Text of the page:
(OPE-L) Re: dialectics: 'new', 'systematic' and 'materialist'

From: Gerald A. Levy (Gerald_A_Levy@MSN.COM)
Date: Wed Mar 17 2004 - 09:07:23 EST

Hi Chris.

> I think you conflate two issues here. Dialectically deriving concepts
> would certainly be sine qua non of systematic dialectic but this
> derivation would be exhibited in the exposition of the system. This
> has nothing necessarily to do with any method of inquiry. Personally
> I would strongly distinguish and have some doubt as to whether
> there is any such thing as a  prescriptive method of inquiry. Murray's
> survey of the issues seems judicious.

I'll admit that the previous post was confusing (not, I believe, because I
was conflating issues but rather because I was being cryptic and leaving
out parts of a fuller argument) so I'll try again to explain the point I was
trying to make.

The issue that I wanted to address was: at what stage is there a
identification, dialectical "derivation", and deepening of categories?

While many readers seem to believe that dialectical theoreticians "derive"
categories in the same order as the order of exposition, I believe this to
be mistaken. This is largely because, in the process of _inquiry_
(especially the latter stages of inquiry) one has already identified
concepts and their dialectical inter-relationship  appropriate for
comprehending the subject.  Perhaps part of the confusion is that I
was using "derivation" in a less formal sense of the term than you
might have been thinking of.  The  _reason_  why this forms part of
the process of inquiry is that prior to  the commencement of the
exposition one must _already_ grasp the essentials of the subject
matter and have a comprehension of the categories associated with
understanding that subject in thought. This does not mean that inquiry
ends when exposition begins -- it does not since in  the process of
writing one (typically) deepens one's  analysis as one thinks more about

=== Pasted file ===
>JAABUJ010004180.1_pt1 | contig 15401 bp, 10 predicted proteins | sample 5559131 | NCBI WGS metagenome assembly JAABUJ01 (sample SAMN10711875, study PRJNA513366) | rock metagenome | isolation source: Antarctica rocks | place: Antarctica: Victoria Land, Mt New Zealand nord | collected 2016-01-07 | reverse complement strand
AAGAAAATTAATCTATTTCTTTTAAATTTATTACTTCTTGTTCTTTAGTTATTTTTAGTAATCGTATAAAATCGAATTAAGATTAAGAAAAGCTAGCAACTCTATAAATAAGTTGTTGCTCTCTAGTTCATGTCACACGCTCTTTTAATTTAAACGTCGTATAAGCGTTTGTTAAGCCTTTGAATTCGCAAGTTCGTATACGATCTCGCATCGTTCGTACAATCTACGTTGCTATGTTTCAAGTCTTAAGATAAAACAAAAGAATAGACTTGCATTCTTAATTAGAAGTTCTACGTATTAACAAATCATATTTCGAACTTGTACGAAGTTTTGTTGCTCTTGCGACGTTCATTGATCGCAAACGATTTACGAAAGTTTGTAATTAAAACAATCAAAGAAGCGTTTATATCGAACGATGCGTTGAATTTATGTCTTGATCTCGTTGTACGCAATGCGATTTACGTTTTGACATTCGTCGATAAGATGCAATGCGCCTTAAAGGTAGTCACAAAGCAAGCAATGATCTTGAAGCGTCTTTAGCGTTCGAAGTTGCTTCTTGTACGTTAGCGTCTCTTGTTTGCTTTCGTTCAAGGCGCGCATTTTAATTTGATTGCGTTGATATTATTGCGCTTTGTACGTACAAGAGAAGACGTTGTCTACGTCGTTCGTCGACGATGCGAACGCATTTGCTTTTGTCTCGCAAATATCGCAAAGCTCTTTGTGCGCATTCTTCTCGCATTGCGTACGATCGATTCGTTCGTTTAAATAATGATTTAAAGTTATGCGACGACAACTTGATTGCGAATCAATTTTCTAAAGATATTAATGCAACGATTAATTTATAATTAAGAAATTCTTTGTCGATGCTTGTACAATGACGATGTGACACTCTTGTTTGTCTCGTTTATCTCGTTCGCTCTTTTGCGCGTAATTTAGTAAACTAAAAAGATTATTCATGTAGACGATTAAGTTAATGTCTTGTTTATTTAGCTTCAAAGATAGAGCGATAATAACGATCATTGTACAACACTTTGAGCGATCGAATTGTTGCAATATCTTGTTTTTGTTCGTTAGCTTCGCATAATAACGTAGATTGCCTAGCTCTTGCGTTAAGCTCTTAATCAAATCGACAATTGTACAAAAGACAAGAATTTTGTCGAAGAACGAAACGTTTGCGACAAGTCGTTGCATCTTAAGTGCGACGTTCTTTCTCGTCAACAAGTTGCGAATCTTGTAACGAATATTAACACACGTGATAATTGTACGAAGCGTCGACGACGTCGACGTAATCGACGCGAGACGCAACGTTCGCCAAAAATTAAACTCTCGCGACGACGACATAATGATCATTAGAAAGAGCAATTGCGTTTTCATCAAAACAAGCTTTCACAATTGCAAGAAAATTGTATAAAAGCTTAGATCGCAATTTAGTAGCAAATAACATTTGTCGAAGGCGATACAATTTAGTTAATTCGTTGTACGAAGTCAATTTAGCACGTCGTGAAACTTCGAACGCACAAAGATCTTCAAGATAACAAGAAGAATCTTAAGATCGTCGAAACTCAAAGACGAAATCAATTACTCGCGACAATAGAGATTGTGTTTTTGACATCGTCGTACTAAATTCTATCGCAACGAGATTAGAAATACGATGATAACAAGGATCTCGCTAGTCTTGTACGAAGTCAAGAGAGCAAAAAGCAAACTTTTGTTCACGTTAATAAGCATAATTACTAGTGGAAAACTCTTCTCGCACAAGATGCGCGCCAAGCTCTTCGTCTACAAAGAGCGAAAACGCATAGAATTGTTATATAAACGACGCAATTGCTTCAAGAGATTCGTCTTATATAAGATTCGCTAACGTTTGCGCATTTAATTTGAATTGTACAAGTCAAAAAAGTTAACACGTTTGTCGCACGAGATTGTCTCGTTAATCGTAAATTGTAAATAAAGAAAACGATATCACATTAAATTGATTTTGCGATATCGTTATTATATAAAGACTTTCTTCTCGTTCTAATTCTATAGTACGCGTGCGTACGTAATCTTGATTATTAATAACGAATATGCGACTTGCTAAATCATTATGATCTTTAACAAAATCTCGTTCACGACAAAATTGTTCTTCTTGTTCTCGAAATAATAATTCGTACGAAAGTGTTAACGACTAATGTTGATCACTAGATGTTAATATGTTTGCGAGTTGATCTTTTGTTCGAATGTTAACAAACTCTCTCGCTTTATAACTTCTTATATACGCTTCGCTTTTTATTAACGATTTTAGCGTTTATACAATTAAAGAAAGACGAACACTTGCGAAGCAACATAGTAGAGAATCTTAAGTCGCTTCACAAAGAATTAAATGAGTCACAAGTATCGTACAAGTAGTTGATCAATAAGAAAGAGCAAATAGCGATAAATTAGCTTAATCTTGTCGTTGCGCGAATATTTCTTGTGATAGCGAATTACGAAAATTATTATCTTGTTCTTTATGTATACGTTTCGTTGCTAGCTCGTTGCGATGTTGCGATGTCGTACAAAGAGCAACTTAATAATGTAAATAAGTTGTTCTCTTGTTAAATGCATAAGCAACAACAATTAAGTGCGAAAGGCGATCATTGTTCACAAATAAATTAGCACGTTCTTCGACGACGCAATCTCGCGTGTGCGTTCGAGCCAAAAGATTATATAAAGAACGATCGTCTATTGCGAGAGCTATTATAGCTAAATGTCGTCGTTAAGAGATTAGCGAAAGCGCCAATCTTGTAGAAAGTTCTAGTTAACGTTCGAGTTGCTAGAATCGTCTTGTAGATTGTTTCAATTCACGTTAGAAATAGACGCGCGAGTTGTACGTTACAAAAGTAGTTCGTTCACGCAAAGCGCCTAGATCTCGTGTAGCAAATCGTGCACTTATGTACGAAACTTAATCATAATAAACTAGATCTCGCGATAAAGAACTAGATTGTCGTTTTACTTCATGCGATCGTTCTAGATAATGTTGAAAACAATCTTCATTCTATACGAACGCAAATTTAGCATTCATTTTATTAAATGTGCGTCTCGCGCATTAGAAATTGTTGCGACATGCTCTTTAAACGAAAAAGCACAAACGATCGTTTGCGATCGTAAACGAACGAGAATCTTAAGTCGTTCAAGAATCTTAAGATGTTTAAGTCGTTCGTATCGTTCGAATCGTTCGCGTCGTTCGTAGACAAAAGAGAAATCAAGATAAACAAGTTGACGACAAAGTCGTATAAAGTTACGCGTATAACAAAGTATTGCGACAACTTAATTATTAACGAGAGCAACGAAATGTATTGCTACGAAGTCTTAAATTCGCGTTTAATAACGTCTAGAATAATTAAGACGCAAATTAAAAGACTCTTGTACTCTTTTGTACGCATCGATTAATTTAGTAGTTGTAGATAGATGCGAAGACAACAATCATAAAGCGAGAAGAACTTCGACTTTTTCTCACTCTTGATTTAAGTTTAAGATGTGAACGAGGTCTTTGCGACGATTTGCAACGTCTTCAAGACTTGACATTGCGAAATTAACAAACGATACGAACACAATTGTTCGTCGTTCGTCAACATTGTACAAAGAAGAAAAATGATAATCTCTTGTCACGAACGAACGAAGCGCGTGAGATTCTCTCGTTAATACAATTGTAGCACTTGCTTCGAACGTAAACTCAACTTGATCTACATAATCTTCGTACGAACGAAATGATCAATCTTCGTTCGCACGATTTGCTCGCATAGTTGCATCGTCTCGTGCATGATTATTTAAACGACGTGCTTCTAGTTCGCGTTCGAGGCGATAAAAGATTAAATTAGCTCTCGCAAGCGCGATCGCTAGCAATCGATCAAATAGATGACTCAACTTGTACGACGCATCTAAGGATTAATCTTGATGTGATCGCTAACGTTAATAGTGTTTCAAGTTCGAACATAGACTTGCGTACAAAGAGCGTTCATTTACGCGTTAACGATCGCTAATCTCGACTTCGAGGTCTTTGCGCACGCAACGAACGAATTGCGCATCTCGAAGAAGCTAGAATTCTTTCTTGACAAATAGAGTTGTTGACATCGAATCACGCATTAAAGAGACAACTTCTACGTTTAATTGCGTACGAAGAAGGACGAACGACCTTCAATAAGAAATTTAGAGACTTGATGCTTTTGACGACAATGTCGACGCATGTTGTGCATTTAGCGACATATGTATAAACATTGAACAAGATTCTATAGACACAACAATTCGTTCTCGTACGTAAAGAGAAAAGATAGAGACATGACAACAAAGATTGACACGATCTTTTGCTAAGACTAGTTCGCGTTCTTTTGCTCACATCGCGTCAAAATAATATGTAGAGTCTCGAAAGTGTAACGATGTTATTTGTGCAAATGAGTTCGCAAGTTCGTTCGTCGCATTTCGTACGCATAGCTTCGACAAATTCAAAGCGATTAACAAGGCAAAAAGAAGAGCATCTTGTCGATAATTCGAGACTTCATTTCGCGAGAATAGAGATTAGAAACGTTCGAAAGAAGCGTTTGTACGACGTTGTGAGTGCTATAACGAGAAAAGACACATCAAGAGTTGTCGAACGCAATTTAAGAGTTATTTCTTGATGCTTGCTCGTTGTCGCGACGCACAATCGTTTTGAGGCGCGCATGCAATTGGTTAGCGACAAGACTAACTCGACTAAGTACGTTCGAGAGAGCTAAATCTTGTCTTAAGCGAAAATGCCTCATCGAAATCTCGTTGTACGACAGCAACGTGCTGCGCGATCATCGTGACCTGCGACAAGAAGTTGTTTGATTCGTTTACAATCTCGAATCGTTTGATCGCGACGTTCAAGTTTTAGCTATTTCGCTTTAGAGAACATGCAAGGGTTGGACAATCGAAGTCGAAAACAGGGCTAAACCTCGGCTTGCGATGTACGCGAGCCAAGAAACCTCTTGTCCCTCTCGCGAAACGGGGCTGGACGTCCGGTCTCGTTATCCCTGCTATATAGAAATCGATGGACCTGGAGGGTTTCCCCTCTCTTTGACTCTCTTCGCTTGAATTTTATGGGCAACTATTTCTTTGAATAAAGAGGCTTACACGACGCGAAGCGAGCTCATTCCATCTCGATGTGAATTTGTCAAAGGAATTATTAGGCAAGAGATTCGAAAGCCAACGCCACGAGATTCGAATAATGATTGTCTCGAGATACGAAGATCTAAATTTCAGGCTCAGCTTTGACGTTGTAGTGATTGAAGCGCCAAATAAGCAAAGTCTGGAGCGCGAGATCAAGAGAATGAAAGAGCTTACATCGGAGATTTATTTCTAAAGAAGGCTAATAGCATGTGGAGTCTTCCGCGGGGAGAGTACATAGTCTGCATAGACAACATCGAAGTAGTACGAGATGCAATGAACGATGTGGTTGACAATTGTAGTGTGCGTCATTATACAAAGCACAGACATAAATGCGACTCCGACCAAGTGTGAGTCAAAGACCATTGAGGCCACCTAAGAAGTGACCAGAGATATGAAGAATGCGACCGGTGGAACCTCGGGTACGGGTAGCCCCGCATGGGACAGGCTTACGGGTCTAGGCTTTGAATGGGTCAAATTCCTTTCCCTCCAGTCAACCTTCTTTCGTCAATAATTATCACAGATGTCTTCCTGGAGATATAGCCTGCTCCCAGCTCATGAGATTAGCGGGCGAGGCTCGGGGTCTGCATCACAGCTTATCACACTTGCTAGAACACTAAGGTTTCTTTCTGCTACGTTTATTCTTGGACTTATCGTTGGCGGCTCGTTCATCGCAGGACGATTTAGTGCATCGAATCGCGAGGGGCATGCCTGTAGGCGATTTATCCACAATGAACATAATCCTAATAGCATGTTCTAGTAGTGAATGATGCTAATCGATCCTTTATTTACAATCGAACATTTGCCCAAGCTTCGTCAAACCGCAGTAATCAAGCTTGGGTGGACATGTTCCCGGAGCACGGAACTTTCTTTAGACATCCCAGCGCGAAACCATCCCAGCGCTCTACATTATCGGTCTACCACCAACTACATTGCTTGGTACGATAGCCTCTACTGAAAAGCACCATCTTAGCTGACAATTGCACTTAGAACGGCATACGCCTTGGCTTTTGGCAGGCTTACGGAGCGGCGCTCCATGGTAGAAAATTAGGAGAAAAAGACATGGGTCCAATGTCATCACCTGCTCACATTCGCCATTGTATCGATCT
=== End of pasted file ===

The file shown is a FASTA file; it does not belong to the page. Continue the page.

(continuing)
the subject,  reads further and thereby continues the process of critique,
and examines further empirical data and historical studies.  In _that_
sense the process of inquiry continues until one completes the exposition
(and often even afterwards: hence the writing of subsequent, revised
editions).  But, in the sense I was referring to, the derivation of concepts
(typically) begins before the first word in the exposition has been written.

It was because so much (but not all) of the "derivation" of concepts
were discovered in the period before the exposition was written that
allowed Marx to write _Capital_ out of sequence with the order of
exposition.  Clearly,  for example, one has to comprehend the
concepts adequate for understanding the process of capitalist
circulation before one can then be able to "derive" concepts
associated with the process of capitalist production as a whole.
Yet, Marx wrote most of the drafts for what was eventually
published as Volume III before he wrote most of the drafts for what
was eventually published as Volume II (or expressing it differently, he
was able to articulate in writing the concepts associated with
comprehending the second half of the second 'Book' before he
wrote the first half of the second 'Book' of _Capital_).  This
process of writing out of sequence with (what becomes) the
order of presentation is _only_ possible if one has _already_
developed and dialectically derived  _all_ of  the essential
concepts associated with grasping in thought the character and
dynamics of the subject in its totality.

In solidarity, Jerry

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